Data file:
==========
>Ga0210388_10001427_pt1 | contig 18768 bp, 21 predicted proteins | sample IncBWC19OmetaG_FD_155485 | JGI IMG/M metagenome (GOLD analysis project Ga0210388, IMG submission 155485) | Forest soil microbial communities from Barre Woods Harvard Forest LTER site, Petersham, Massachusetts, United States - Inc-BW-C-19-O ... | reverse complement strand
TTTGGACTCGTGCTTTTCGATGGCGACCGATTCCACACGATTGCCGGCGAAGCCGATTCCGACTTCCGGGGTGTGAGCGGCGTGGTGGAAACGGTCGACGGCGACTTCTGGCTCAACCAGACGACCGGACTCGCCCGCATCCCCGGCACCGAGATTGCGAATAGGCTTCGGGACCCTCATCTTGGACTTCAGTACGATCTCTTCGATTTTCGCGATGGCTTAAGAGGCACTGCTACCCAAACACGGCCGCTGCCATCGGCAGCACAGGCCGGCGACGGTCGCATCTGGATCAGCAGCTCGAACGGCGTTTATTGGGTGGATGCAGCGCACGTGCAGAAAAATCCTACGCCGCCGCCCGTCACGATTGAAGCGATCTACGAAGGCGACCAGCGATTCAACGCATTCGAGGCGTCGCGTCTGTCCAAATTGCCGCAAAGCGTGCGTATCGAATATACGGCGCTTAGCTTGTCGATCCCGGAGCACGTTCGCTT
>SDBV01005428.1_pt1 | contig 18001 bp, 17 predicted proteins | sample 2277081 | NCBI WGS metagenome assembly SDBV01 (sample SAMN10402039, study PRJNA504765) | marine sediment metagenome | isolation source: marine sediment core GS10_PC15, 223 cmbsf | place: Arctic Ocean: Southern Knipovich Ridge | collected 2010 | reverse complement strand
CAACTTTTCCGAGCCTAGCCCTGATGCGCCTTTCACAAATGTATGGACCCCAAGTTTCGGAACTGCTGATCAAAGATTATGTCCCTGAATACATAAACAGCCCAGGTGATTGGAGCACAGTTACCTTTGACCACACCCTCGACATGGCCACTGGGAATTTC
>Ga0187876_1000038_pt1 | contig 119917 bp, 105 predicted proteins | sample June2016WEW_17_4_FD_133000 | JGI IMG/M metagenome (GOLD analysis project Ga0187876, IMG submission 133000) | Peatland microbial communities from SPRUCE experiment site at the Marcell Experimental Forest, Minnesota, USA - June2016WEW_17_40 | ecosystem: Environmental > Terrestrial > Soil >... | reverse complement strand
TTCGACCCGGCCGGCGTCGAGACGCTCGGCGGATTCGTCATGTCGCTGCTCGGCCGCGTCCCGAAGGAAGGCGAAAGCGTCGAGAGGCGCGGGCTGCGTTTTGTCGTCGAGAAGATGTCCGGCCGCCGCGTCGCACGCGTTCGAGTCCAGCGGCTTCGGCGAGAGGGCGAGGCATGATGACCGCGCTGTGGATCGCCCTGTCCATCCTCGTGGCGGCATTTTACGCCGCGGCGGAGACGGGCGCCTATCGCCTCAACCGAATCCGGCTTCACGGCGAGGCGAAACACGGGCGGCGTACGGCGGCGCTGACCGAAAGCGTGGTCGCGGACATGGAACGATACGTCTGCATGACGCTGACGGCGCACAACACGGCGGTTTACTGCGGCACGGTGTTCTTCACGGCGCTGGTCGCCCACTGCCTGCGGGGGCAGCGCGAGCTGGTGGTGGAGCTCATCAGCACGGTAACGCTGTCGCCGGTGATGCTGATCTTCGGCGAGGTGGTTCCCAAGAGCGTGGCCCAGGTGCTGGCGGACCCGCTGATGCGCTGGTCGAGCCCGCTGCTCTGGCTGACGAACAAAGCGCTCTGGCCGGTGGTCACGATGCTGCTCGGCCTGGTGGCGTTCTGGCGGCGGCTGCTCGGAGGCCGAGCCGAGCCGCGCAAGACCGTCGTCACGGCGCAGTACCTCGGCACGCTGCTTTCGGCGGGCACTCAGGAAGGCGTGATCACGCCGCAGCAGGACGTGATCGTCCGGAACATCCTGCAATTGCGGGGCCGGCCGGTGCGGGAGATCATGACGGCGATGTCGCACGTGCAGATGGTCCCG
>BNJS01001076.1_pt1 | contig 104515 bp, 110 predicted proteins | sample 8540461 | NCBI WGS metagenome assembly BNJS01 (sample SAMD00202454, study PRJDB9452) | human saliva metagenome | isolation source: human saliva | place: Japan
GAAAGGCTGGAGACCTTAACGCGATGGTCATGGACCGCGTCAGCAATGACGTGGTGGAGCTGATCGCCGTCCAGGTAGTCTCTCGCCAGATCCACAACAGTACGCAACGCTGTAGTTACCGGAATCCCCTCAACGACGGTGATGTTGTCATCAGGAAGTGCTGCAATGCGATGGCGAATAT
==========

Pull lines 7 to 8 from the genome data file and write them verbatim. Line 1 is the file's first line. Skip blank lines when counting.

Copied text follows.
>BNJS01001076.1_pt1 | contig 104515 bp, 110 predicted proteins | sample 8540461 | NCBI WGS metagenome assembly BNJS01 (sample SAMD00202454, study PRJDB9452) | human saliva metagenome | isolation source: human saliva | place: Japan
GAAAGGCTGGAGACCTTAACGCGATGGTCATGGACCGCGTCAGCAATGACGTGGTGGAGCTGATCGCCGTCCAGGTAGTCTCTCGCCAGATCCACAACAGTACGCAACGCTGTAGTTACCGGAATCCCCTCAACGACGGTGATGTTGTCATCAGGAAGTGCTGCAATGCGATGGCGAATAT